1

A Day
Observed

A story presented by

Scene 1:
‘Morning’

It was a bright cold day with glassy surfaces that looked hard.
Into the square frame he stood as if in a dream.

What emerged was precisely what he expected to find: a reflection of memory images. Contemplating his face in the photo frame he waited.

1960s lucite and chrome 3 image photo frame

By the steady hands of his watch, he listened to time. Every day for the past sixteen days he saw her. Silver lingered in the crease of
an open book.

Rolex burlwood dial, Jubilee bracelet Miniature
oar English university trophy, sterling silver.

So absorbed in his thoughts
he hardly saw the platinum catch-all, the key, or the revelation locked inside those lapis lazuli cufflinks tossed unmistakably in cold blue.

Hans Hanson catch-all. Mid-century, Danish sterling silver. Stirrup money clip, by Hermès. Padlock keyring, sterling silver " Tie bar-slide " Round lapis lazuli cufflinks" Square cufflinks, two tone rose and yellow gold, diamond."

Only by whirling on his heel could he hope to comprehend
the panorama.

Shoe horn, circa 1930. American sterling silver
Scene 2:
‘Noon’

He remained.Trapped in that enormous room,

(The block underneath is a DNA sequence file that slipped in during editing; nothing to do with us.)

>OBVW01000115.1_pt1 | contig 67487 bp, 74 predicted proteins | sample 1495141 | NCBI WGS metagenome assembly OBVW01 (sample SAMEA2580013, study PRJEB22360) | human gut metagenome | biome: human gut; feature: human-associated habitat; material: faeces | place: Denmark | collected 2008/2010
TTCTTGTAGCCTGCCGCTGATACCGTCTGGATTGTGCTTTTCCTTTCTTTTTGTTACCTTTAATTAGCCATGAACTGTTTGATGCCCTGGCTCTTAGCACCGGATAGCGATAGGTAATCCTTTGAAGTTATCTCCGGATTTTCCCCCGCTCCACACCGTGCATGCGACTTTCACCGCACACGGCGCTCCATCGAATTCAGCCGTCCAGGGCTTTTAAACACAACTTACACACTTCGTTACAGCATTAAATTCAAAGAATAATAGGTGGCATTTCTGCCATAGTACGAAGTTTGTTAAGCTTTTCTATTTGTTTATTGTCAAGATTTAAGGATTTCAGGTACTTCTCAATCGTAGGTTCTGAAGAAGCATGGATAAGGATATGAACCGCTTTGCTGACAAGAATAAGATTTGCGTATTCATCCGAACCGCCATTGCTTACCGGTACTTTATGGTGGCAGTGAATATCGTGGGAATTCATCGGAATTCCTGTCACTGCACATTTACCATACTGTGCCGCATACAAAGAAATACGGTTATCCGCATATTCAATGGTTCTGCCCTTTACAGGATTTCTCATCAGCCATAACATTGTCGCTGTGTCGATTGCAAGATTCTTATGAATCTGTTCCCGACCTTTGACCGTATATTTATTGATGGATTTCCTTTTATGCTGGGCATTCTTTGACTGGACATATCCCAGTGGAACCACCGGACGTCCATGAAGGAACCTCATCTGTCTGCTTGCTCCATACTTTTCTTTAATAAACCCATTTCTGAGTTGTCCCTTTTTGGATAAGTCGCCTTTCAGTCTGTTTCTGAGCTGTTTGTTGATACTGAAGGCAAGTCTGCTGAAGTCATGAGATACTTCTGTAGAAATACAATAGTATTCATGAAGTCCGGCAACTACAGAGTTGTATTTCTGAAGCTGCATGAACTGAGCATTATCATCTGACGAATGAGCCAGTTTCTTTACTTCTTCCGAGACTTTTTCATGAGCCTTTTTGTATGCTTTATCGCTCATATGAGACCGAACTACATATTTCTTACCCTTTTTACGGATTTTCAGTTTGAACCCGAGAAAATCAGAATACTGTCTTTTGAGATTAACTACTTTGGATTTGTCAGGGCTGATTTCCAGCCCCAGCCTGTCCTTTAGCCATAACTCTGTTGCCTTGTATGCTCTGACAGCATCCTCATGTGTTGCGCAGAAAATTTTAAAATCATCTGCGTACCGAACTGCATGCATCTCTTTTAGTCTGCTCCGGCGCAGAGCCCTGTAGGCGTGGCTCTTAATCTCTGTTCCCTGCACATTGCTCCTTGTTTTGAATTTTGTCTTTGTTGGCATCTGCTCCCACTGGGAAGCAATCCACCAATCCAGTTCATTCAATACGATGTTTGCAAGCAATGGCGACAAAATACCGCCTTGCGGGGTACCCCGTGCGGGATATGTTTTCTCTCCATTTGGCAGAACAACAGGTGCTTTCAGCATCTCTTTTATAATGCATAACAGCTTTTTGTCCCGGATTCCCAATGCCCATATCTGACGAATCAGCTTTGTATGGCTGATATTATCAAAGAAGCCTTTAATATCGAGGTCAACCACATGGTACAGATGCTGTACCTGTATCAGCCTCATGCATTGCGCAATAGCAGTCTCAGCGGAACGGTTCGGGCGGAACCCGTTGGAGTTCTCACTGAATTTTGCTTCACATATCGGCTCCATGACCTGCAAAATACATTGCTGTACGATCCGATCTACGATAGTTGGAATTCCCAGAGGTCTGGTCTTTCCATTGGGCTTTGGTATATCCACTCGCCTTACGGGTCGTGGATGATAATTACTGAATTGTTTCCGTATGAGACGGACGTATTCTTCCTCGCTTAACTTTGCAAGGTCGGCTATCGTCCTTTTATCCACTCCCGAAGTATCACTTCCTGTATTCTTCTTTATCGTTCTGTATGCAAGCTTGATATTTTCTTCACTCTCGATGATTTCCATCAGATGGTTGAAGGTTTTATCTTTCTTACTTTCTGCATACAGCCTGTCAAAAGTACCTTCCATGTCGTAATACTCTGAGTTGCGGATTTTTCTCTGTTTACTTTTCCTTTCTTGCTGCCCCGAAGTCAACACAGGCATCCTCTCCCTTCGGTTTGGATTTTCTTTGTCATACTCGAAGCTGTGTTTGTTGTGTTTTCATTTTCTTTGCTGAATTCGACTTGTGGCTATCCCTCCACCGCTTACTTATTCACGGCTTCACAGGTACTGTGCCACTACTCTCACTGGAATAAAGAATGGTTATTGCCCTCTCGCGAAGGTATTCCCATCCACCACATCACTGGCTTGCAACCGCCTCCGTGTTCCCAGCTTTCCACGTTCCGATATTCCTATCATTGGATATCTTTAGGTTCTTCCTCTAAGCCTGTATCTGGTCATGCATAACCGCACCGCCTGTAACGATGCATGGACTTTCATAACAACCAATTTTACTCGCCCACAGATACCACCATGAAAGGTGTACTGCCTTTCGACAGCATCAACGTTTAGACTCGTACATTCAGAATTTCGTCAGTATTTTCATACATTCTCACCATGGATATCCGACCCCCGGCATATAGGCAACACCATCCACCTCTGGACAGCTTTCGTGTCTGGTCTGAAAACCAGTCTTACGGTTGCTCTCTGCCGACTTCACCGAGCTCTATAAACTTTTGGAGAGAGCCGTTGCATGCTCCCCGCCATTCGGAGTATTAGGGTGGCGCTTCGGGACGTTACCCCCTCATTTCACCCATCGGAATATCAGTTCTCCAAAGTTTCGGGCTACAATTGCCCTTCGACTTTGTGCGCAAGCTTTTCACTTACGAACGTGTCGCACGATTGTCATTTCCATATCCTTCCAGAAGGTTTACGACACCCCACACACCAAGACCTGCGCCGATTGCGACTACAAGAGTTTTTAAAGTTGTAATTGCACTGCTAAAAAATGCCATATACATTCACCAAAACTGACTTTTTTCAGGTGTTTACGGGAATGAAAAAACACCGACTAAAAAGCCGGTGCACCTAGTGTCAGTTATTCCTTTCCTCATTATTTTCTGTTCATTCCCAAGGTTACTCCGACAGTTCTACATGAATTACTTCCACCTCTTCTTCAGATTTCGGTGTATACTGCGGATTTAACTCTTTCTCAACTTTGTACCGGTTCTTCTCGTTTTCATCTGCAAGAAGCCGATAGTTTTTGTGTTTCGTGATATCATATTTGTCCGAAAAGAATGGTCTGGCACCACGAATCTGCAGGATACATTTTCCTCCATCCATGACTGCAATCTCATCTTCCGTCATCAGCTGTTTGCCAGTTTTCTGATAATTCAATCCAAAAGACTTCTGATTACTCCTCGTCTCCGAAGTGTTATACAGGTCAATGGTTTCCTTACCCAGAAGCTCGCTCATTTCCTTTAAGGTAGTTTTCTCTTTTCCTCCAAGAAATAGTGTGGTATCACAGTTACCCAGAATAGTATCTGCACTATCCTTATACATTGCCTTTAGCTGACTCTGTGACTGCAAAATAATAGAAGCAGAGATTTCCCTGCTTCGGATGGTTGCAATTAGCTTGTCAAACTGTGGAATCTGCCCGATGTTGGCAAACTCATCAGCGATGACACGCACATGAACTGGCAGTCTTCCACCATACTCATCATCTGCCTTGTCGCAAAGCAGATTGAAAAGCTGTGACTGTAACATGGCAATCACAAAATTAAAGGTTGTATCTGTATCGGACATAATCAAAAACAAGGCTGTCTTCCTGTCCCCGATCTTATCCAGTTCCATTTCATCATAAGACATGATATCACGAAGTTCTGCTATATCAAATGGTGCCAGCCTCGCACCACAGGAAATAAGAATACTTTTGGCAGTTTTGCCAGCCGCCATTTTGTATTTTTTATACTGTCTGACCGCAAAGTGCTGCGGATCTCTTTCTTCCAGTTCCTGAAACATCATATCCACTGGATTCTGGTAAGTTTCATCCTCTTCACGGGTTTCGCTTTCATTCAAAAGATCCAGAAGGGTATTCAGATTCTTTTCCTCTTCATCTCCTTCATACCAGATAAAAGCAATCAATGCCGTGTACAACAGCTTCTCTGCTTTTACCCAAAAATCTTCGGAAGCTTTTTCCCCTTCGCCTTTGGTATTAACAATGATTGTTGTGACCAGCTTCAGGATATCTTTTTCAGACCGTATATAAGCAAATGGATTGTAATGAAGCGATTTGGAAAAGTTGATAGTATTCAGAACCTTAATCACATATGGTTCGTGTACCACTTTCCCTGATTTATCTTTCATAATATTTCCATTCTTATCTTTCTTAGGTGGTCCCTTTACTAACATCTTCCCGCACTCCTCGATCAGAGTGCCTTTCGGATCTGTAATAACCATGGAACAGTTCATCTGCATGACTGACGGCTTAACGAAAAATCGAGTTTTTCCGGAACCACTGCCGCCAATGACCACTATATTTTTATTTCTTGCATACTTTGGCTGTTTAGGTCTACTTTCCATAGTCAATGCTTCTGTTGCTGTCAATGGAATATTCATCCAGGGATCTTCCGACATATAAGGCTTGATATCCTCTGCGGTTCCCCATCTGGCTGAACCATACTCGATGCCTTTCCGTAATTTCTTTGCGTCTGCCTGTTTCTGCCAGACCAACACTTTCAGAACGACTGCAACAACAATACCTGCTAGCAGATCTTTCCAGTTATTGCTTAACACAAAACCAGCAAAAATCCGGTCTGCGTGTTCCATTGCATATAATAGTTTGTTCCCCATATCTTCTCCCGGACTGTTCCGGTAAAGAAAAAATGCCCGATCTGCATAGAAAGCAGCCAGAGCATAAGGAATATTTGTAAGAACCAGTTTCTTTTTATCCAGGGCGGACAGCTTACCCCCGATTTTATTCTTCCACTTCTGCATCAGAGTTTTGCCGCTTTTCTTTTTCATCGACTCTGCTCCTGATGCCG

unmistakably familiar in feeling yet so peculiar.

Above the mantle was
displayed an Austrian hound
of impeccable integrity.

Hagenauer sculpture, 1930

His gaze fell on the letter opener. By accident she had learnt more about his life from the contents of that letter than anywhere.

Dunhill letter opener with lighter top, circa 1950

Cleopatra’s eye reflected
the sun. Through the hypnotism
of precious metals there
emerged a dark slender shadow.

Cleopatra’s eye magnifying glass. Mid-century, gold plated
Hermès weighted pen. Silver plated.

A lighter presented itself, smooth to the touch
it gave the impression of
intelligent company.

Table lighter St Dupont, circa 1960. Gold plate
Scene 3:
‘Evening’

All this time light was receding from the room.

“I should explain why I spend so much time here”, said the silhouette. Leaves moved like shadows across her eyes.

Hermès rope bottle opener. Plated silver.

It’s not too late to turn back. Time moved with faint sounds.

Venini hourglass. Hand-blown lurid Murano glass.

He unscrewed the telescopic cup, rolled and remained still. Black eyes on the dice prophesied a new cycle.

Telescopic cup, J. E. Cauldwell. Gold plated. Dice,
Cartier for America. Vitreous enamel glass, silver

Staring down at the varnished surface her mouth worried him while her eyes examined the gold cufflink.

Audemar Piguet evening watch. gold plated, Roman dial, alligator strap
Scene 4:
‘Night’

Everything went crashing black.

Pale graceful hands placed
the gold stud box delicately
on the table.

Men’s Edwardian jewellery box, 1910. Gold plated.
Mid-century British cigar ashtray. Sterling silver and crystal.

He lit a match to make sure the watch had really stopped. Smoke lingered from its vesta case.

Realist wrapped tobacco leaf march vesta. Silver.

As the travel clock neared
one the figure vanished into dappled shadows.

Art Deco Jaeger LeCoultre travel clock.
Gold and silver plated. Retailed by Aspray.

On the newly varnished table two bronze shot cups sat alive like in a dream.

Tooth shot cup by Foundwell. Bronze and silver plated.